Twitter first, ask questions later

Following the recent plane crash in the Hudson River there’s been quite a bit of discussion about how Twitter was the first place people shared what was happening. In the weird way human interest works, this ‘shock news’ was good stuff.

This morning Wellington had a rather unique powercut that wiped out much of the city’s power for quite some time. I was amused that my response to this situation was to drop a tweet on my phone to explain there was a powercut in Island Bay.

As a result I found out other Wellingtonians I follow on Twitter were also experiencing power issues. This was useful information and assured me the powercut was not just my issue.

About 20 minutes later Radio NZ broadcasted that there’d been a powercut in Wellington.

The Internet was designed and built by the military to ensure communications could not be broken by one fault. If one part fell over the network would find another route for the information flow.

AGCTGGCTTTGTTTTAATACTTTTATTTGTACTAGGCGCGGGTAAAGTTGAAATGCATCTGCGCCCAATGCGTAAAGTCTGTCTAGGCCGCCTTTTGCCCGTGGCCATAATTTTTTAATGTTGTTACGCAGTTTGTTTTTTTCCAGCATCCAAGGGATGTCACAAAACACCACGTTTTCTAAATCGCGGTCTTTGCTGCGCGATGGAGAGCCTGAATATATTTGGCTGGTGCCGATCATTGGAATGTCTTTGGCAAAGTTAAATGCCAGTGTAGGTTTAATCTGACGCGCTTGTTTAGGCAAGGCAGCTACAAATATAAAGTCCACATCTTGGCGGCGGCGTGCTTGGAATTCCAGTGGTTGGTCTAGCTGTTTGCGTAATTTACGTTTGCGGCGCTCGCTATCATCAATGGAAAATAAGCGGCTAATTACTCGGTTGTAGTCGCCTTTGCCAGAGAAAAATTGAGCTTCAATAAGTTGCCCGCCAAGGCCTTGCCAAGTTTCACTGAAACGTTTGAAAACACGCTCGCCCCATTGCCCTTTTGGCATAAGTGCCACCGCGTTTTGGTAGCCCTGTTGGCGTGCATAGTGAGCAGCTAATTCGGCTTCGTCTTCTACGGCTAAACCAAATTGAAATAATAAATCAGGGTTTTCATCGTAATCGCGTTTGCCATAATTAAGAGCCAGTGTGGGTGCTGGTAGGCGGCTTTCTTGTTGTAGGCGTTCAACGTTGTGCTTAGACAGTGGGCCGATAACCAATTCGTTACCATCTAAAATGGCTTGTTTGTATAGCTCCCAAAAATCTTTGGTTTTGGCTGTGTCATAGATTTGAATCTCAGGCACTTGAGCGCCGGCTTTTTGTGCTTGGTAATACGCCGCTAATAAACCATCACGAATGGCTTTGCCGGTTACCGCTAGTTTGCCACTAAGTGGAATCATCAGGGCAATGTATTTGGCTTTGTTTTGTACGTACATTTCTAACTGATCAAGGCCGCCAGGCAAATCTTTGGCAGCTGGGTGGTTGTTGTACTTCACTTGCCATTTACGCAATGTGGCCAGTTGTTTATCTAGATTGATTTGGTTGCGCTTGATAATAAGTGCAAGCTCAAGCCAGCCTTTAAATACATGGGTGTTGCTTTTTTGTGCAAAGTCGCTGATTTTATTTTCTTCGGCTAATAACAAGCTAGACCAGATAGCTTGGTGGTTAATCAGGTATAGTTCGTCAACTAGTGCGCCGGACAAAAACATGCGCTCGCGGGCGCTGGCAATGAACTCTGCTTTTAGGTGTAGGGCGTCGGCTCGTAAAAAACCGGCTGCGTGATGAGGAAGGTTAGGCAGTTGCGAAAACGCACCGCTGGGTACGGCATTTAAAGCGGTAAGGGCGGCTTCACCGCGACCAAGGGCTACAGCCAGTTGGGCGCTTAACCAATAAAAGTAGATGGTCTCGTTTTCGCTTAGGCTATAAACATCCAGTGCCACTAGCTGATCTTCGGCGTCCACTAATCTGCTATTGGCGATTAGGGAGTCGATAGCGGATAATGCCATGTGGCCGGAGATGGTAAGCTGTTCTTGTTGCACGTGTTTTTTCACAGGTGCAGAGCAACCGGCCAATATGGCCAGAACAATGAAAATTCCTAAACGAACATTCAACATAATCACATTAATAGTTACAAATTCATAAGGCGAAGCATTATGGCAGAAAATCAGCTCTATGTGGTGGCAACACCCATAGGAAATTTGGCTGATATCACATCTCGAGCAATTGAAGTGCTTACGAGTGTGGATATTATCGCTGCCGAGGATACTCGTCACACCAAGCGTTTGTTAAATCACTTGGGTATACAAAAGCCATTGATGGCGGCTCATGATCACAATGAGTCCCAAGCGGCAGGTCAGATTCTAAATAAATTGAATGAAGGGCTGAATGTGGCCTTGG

I thought it interesting that when the power went down in my town, I went to Twitter on my mobile. And with Twitter now overtaking Digg in marketshare visits last week I’m not alone.

Perhaps something Civil Defence and other emergency services should take note of?

3 thoughts on “Twitter first, ask questions later

  1. And for how the media other peopled reported/commented on the power cut, see, [of which the best response is #196!]. Not reporting the news as it happens, in the way you mean with twitter, but an interesting example of reaction and re-reaction…

    PS: You sound really connected… could you check both yours AND Cate’s mobiles next time! 🙂


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